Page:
Non-specialised roles in civil service the ideal preparation

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DECADES of experience in different areas of the civil service, during which time Adrian Nicolle has ‘specialised in not specialising’, was the perfect preparation for his new role as the Bailiff’s secretary.

Adrian Nicolle is the new Bailiff’s secretary. (Picture by Steve Sarre, 20648262)

Mr Nicolle, 50, took over the position from David Robilliard, who held the post for five years and is now a jurat, in December.

Although it is far from his first job, Mr Nicolle, who was born in New Zealand to Guernsey-born parents, believes it could well be his last.

‘We travelled a lot around New Zealand, Australia and the Pacific when I was a child and it wasn’t until I was 11 that we moved to Guernsey.

‘I went to Elizabeth College, then Southampton University to study a history degree. When I moved back to Guernsey I went into the civil service as a junior executive, which is the equivalent of the graduate scheme that is run now.

‘After that I spent two years in Housing Control and then the advisory finance council as the deputy to David Robilliard, who I seem to have followed around for most of my career.’

‘The focus of that job was primarily on external relations, which is very different to now where there is an entire team spending 100% of their time on it.’

In the ‘noughties’ he enjoyed ‘three adult gap years’ during which time he travelled around the places he grew up as a child and spent time exploring the open seas either working on or paying his way on ships.

Despite being keen to go back to where he had grown up, Guernsey was the place that felt like home.


‘I always say that me and my parents came back to Guernsey in 1979, even though I had only visited Guernsey four times for one month at a time before I came to live here, and even though we lived as far away from Guernsey as you could possibly be.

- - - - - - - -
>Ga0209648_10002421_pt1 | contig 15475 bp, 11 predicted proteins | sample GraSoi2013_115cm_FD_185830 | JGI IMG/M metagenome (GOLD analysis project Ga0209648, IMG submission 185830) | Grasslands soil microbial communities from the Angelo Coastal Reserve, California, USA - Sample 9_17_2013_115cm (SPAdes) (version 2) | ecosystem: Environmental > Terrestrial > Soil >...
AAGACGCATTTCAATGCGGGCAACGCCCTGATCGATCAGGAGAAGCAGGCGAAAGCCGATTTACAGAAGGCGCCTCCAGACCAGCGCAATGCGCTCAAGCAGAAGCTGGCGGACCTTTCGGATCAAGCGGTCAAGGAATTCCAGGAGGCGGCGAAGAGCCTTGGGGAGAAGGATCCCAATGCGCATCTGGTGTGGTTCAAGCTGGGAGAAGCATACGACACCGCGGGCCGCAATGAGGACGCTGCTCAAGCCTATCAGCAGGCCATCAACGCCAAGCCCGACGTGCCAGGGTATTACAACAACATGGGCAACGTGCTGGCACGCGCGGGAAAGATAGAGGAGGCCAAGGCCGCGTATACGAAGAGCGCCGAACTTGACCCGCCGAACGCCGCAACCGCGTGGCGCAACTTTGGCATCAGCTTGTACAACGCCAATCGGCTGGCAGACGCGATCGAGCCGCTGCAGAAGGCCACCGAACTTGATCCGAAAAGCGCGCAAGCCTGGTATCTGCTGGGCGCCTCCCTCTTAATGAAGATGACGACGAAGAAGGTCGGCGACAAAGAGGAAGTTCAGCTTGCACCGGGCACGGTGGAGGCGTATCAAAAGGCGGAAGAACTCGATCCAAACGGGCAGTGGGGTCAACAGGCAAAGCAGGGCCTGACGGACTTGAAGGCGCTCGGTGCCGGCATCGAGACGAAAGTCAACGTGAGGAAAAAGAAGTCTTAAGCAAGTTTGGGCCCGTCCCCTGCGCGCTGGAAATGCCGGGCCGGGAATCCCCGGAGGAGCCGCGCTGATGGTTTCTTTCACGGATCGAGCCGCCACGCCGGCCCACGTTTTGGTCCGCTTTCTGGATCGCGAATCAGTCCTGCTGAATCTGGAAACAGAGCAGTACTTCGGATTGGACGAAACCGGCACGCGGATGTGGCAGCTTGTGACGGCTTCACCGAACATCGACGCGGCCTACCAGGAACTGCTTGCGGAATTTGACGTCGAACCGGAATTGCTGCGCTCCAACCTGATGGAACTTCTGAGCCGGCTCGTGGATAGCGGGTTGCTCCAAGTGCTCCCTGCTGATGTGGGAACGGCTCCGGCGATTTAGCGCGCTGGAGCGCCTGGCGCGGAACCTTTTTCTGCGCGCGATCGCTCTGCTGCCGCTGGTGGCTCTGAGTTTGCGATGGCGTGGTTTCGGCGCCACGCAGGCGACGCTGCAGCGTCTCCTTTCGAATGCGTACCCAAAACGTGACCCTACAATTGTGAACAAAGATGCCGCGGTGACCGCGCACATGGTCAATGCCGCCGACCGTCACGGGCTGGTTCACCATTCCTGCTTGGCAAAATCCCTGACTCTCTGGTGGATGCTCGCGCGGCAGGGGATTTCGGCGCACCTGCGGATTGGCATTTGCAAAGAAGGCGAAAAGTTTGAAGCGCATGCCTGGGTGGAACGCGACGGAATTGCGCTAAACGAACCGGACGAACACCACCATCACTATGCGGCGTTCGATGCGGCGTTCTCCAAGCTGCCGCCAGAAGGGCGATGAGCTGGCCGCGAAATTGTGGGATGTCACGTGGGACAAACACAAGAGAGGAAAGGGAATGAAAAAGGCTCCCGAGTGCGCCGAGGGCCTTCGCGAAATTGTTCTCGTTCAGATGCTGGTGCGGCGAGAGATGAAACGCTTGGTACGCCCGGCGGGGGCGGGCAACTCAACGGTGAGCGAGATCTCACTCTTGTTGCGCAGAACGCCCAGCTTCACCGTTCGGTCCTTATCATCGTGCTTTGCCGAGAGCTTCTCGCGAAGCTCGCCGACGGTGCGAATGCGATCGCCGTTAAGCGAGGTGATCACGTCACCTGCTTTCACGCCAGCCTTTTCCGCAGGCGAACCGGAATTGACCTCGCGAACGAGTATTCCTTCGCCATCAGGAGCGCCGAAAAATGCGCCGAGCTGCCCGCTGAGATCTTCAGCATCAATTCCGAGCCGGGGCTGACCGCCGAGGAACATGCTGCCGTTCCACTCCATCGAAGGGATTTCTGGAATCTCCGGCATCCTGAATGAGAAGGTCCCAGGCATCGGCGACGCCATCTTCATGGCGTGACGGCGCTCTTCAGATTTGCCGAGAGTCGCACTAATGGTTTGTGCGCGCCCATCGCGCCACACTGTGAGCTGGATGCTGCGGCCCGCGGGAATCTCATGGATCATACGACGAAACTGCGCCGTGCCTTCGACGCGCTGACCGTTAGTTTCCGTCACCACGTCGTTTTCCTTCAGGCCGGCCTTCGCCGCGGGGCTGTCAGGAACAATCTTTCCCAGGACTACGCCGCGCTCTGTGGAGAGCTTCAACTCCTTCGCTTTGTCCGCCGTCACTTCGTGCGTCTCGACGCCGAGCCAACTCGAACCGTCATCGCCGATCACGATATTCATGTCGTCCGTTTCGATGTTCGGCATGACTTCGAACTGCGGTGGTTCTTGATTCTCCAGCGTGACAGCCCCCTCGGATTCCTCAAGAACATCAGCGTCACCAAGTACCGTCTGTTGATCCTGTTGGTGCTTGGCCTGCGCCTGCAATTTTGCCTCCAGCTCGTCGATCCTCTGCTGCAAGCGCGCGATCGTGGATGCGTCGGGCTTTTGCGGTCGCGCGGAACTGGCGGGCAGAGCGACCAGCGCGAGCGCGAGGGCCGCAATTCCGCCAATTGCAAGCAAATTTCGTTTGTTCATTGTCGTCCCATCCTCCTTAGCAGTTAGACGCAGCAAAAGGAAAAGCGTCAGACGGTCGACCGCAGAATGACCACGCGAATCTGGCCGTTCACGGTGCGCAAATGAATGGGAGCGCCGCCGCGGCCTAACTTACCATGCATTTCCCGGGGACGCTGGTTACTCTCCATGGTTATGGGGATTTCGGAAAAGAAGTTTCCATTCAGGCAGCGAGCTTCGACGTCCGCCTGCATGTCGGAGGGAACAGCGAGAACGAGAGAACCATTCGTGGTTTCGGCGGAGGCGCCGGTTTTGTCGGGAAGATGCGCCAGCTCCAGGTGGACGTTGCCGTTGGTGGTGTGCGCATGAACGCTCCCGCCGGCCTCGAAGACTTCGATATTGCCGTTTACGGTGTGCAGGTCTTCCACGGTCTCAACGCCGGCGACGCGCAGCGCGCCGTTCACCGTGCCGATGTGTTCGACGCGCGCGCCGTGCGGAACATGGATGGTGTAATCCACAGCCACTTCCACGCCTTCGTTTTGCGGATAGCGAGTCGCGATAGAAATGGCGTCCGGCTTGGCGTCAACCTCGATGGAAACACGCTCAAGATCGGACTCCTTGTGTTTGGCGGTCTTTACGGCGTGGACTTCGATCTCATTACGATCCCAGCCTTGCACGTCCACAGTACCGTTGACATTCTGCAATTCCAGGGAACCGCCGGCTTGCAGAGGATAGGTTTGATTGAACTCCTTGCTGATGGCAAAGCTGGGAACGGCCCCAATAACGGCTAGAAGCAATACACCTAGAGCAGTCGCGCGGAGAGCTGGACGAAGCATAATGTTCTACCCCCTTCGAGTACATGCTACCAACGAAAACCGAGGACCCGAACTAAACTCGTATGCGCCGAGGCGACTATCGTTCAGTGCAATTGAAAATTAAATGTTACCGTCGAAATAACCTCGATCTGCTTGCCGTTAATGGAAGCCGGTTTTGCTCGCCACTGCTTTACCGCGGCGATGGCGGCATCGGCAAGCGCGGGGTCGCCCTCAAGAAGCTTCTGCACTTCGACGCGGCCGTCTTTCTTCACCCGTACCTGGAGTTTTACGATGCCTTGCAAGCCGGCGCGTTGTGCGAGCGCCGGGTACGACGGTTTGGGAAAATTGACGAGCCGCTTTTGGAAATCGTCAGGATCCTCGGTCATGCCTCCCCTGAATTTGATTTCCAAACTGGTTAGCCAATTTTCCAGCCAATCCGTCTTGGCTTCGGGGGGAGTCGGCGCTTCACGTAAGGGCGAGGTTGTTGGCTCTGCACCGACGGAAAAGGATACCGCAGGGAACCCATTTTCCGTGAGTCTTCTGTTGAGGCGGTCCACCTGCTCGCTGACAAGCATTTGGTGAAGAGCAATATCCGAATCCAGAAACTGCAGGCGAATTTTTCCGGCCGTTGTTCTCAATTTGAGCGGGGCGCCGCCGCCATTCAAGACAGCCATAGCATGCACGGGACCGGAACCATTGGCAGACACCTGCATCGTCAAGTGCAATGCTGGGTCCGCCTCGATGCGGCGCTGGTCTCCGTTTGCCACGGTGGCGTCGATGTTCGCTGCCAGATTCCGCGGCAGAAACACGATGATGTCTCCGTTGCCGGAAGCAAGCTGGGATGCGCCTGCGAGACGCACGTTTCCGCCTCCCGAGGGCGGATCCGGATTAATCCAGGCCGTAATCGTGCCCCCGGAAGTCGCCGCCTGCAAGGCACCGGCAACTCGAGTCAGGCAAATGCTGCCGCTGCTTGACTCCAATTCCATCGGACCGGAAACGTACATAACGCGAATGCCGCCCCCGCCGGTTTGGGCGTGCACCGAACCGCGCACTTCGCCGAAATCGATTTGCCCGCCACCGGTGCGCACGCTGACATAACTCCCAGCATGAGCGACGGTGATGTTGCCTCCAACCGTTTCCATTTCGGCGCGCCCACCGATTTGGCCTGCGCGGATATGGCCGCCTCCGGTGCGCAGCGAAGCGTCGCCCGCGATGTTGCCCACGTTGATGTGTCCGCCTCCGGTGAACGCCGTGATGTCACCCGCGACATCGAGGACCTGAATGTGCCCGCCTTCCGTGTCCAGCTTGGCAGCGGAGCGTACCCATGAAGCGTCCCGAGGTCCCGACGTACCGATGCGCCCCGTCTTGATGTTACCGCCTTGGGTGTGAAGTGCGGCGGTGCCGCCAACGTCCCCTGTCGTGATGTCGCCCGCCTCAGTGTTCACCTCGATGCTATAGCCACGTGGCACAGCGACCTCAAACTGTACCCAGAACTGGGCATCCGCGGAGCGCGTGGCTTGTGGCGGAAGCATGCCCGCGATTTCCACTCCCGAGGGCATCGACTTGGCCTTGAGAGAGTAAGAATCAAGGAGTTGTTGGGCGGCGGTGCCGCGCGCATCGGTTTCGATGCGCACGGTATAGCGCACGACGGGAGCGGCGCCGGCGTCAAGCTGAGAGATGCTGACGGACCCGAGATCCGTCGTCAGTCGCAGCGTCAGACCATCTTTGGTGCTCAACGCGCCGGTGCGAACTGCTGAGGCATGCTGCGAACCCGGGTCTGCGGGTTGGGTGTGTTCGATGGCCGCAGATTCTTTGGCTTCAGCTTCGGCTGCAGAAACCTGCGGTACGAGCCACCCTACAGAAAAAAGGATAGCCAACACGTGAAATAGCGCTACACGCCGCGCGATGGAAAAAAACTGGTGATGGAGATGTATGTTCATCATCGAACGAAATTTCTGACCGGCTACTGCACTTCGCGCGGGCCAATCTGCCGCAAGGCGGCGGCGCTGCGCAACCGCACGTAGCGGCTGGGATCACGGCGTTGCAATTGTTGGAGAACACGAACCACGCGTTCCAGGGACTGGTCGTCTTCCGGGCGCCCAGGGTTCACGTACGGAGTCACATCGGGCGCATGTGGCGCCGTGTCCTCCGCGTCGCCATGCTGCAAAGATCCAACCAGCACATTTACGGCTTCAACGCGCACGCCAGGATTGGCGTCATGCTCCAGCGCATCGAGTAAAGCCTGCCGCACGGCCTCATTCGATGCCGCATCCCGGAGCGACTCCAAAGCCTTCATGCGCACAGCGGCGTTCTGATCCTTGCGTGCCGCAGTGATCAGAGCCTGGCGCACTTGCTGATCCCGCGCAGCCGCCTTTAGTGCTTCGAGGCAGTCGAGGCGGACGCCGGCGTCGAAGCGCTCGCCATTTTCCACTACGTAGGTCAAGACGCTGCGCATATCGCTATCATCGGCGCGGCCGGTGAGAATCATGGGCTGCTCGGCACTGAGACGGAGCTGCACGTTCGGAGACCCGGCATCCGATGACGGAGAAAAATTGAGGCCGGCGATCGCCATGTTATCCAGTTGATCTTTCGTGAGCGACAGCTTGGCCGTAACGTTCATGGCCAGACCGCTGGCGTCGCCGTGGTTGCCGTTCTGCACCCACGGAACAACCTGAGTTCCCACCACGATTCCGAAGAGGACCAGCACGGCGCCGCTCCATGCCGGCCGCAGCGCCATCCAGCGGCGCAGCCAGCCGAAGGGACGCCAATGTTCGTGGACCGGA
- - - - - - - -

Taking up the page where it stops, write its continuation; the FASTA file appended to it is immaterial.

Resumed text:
‘I suppose when I was old enough to think about the concept of home, I had lived in Guernsey almost as long as I had anywhere else.’

Returning to Guernsey, he worked again in Housing Control and the Policy Council before becoming the Deputy Greffier in 2011 and then principal officer of the States Assembly & Constitution Committee.

‘Apart from Housing Control, which is very specific, my speciality has been in not specialising and I have tended to have a lot of generalist roles,’ he said.


This turned out to be the ideal preparation for his current position.

‘I had done a lot of States stuff, I had drafted the code of conduct for members, I had done a lot of diary management, arranging meetings, minute-taking and I knew all the deputies and court staff by name.

‘Having been a court clerk I knew how the court process works, I knew what the Bailiff does in the States, while I had a lot of experience drafting correspondence from pretty much all of my jobs.’

Coordinating major civic occasions is one of the ‘more complicated’ but rewarding aspects of the job.

‘When it comes to organising royal visits and arranging for visiting parliamentarians, ambassadors and high commissioners to meet with the Bailiff while they are on the island, remembering what you did last time is more useful than relying on notes.’

Aaron Carpenter

By Aaron Carpenter
News reporter


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